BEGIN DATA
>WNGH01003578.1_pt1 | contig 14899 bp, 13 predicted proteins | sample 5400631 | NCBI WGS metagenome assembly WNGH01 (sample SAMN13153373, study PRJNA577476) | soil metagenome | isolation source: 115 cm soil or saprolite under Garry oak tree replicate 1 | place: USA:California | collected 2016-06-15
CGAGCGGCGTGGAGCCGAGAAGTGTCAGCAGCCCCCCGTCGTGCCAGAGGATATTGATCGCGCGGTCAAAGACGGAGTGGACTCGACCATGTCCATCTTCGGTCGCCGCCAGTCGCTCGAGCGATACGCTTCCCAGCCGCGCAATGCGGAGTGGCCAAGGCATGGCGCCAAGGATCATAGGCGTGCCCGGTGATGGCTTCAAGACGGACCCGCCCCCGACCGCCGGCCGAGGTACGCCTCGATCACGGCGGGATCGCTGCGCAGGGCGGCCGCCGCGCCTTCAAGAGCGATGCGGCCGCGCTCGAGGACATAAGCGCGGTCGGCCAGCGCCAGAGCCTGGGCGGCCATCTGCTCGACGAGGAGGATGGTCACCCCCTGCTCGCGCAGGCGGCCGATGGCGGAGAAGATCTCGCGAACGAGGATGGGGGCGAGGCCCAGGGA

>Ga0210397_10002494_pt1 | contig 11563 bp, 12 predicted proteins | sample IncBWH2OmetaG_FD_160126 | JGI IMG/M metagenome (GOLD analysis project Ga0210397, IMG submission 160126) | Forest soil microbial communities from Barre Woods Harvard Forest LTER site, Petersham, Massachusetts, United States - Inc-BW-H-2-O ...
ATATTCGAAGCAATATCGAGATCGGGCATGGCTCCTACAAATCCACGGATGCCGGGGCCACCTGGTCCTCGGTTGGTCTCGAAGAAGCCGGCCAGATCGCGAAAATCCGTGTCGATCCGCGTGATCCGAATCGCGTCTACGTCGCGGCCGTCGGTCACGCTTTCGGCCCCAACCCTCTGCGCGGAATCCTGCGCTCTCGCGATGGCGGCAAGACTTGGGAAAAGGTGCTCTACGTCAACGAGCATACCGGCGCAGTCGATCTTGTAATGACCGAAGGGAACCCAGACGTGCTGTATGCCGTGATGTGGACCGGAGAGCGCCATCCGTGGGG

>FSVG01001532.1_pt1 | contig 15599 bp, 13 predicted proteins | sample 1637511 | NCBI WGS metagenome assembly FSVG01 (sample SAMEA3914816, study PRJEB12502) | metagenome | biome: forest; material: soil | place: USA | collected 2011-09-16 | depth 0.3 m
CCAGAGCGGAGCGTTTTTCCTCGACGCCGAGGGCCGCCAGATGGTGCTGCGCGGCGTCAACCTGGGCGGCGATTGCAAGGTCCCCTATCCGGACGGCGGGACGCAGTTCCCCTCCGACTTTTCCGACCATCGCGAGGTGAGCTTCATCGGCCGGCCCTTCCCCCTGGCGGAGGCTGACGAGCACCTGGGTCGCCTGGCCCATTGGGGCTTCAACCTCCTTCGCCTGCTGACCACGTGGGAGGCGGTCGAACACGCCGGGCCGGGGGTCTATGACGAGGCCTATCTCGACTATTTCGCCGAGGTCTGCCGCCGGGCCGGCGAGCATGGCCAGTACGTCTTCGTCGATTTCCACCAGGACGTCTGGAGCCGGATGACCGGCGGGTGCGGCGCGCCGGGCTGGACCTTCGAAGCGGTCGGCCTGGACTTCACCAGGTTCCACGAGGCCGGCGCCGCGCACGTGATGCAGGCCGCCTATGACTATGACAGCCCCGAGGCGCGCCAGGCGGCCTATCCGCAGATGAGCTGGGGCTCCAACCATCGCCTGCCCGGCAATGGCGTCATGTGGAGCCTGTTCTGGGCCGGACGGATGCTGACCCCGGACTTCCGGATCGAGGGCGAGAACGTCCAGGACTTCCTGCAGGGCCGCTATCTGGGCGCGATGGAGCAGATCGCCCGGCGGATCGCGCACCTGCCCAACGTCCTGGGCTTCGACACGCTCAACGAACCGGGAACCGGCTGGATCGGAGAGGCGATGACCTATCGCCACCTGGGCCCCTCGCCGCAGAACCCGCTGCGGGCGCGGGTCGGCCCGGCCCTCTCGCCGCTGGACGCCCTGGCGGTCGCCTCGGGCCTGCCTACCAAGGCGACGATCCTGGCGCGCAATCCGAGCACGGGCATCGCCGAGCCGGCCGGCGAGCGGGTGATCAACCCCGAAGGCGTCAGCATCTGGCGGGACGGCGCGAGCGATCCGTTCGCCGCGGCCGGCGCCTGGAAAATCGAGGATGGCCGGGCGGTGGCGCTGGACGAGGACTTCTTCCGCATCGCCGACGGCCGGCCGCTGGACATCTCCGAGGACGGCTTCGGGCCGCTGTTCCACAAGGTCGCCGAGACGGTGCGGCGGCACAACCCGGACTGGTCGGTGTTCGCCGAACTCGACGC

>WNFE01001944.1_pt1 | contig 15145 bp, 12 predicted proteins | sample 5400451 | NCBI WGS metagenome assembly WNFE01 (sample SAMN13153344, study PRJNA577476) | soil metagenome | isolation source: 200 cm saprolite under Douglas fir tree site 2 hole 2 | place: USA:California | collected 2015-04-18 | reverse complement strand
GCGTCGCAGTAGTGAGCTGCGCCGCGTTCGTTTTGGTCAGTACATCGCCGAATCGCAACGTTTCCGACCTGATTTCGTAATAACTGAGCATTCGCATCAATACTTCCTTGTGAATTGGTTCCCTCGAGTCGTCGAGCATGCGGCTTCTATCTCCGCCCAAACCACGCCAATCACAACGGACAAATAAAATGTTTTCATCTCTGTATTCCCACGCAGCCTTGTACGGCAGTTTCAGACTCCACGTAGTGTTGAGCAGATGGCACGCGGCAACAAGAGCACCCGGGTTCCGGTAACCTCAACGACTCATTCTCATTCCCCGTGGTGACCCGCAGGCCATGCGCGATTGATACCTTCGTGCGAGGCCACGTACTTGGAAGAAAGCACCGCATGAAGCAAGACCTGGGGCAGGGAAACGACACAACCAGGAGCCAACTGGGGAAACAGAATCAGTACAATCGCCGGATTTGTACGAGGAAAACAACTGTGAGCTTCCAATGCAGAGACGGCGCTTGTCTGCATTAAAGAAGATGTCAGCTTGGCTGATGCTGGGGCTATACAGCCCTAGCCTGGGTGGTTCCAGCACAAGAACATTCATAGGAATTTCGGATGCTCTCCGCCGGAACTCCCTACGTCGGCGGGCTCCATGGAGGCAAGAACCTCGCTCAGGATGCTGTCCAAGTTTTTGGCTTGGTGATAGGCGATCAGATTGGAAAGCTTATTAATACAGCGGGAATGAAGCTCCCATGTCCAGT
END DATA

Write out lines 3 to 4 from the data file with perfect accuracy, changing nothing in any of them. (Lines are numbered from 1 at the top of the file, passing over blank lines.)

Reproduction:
>Ga0210397_10002494_pt1 | contig 11563 bp, 12 predicted proteins | sample IncBWH2OmetaG_FD_160126 | JGI IMG/M metagenome (GOLD analysis project Ga0210397, IMG submission 160126) | Forest soil microbial communities from Barre Woods Harvard Forest LTER site, Petersham, Massachusetts, United States - Inc-BW-H-2-O ...
ATATTCGAAGCAATATCGAGATCGGGCATGGCTCCTACAAATCCACGGATGCCGGGGCCACCTGGTCCTCGGTTGGTCTCGAAGAAGCCGGCCAGATCGCGAAAATCCGTGTCGATCCGCGTGATCCGAATCGCGTCTACGTCGCGGCCGTCGGTCACGCTTTCGGCCCCAACCCTCTGCGCGGAATCCTGCGCTCTCGCGATGGCGGCAAGACTTGGGAAAAGGTGCTCTACGTCAACGAGCATACCGGCGCAGTCGATCTTGTAATGACCGAAGGGAACCCAGACGTGCTGTATGCCGTGATGTGGACCGGAGAGCGCCATCCGTGGGG